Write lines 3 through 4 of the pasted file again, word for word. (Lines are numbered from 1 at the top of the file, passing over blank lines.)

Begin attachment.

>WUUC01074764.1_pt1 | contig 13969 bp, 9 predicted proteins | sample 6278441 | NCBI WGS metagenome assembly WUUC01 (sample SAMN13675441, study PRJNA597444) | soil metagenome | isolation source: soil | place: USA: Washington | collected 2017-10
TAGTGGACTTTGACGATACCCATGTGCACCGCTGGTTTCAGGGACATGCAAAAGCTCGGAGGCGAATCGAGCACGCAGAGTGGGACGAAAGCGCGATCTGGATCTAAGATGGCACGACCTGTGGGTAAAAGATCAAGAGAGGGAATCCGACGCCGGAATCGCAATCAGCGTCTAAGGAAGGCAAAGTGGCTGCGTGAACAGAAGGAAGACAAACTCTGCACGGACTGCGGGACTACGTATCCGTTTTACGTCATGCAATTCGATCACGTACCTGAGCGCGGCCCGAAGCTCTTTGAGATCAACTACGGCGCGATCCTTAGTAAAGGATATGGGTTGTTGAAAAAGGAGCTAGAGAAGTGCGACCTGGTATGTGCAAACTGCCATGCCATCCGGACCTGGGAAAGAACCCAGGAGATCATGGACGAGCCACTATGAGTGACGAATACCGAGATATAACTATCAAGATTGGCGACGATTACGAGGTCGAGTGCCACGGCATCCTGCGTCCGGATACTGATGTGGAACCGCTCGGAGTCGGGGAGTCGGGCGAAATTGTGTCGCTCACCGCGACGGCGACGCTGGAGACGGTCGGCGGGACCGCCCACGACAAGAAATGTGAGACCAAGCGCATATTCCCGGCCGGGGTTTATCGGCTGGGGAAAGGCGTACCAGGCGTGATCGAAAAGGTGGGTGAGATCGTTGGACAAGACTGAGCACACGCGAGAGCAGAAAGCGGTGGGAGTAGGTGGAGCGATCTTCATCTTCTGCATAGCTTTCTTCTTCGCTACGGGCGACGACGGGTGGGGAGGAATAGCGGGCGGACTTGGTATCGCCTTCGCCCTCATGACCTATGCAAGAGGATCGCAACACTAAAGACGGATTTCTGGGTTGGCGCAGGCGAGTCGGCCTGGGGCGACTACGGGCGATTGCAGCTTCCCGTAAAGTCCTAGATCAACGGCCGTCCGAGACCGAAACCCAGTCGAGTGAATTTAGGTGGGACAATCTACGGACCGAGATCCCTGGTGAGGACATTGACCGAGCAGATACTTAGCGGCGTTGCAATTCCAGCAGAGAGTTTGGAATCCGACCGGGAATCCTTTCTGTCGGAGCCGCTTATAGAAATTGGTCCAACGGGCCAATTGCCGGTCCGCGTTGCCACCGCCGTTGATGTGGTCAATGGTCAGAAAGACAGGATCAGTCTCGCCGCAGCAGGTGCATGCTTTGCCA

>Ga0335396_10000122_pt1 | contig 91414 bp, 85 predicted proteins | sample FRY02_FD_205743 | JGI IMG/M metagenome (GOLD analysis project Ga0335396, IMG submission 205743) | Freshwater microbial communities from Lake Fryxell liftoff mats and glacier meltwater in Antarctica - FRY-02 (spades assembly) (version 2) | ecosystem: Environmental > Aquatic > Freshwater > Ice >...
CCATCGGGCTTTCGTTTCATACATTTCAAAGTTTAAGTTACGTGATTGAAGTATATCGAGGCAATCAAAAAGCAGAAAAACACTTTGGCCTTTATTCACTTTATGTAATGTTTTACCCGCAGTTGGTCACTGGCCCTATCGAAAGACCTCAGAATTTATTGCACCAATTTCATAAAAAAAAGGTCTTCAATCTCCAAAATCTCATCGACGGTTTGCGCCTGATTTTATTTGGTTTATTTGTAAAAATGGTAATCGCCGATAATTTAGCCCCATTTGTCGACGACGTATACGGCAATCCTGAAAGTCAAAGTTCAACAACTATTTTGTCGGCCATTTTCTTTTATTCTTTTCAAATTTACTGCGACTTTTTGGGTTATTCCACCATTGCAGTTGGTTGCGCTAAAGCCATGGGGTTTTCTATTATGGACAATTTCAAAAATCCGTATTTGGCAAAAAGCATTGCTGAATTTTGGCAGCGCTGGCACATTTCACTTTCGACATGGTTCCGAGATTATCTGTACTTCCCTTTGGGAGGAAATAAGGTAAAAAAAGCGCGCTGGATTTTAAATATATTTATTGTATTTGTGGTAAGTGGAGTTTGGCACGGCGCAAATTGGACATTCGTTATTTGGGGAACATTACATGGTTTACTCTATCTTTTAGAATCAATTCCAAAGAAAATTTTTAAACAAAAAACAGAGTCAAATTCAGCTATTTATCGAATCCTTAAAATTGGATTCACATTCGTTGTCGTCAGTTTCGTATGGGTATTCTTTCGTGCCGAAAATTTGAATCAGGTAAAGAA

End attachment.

>Ga0335396_10000122_pt1 | contig 91414 bp, 85 predicted proteins | sample FRY02_FD_205743 | JGI IMG/M metagenome (GOLD analysis project Ga0335396, IMG submission 205743) | Freshwater microbial communities from Lake Fryxell liftoff mats and glacier meltwater in Antarctica - FRY-02 (spades assembly) (version 2) | ecosystem: Environmental > Aquatic > Freshwater > Ice >...
CCATCGGGCTTTCGTTTCATACATTTCAAAGTTTAAGTTACGTGATTGAAGTATATCGAGGCAATCAAAAAGCAGAAAAACACTTTGGCCTTTATTCACTTTATGTAATGTTTTACCCGCAGTTGGTCACTGGCCCTATCGAAAGACCTCAGAATTTATTGCACCAATTTCATAAAAAAAAGGTCTTCAATCTCCAAAATCTCATCGACGGTTTGCGCCTGATTTTATTTGGTTTATTTGTAAAAATGGTAATCGCCGATAATTTAGCCCCATTTGTCGACGACGTATACGGCAATCCTGAAAGTCAAAGTTCAACAACTATTTTGTCGGCCATTTTCTTTTATTCTTTTCAAATTTACTGCGACTTTTTGGGTTATTCCACCATTGCAGTTGGTTGCGCTAAAGCCATGGGGTTTTCTATTATGGACAATTTCAAAAATCCGTATTTGGCAAAAAGCATTGCTGAATTTTGGCAGCGCTGGCACATTTCACTTTCGACATGGTTCCGAGATTATCTGTACTTCCCTTTGGGAGGAAATAAGGTAAAAAAAGCGCGCTGGATTTTAAATATATTTATTGTATTTGTGGTAAGTGGAGTTTGGCACGGCGCAAATTGGACATTCGTTATTTGGGGAACATTACATGGTTTACTCTATCTTTTAGAATCAATTCCAAAGAAAATTTTTAAACAAAAAACAGAGTCAAATTCAGCTATTTATCGAATCCTTAAAATTGGATTCACATTCGTTGTCGTCAGTTTCGTATGGGTATTCTTTCGTGCCGAAAATTTGAATCAGGTAAAGAA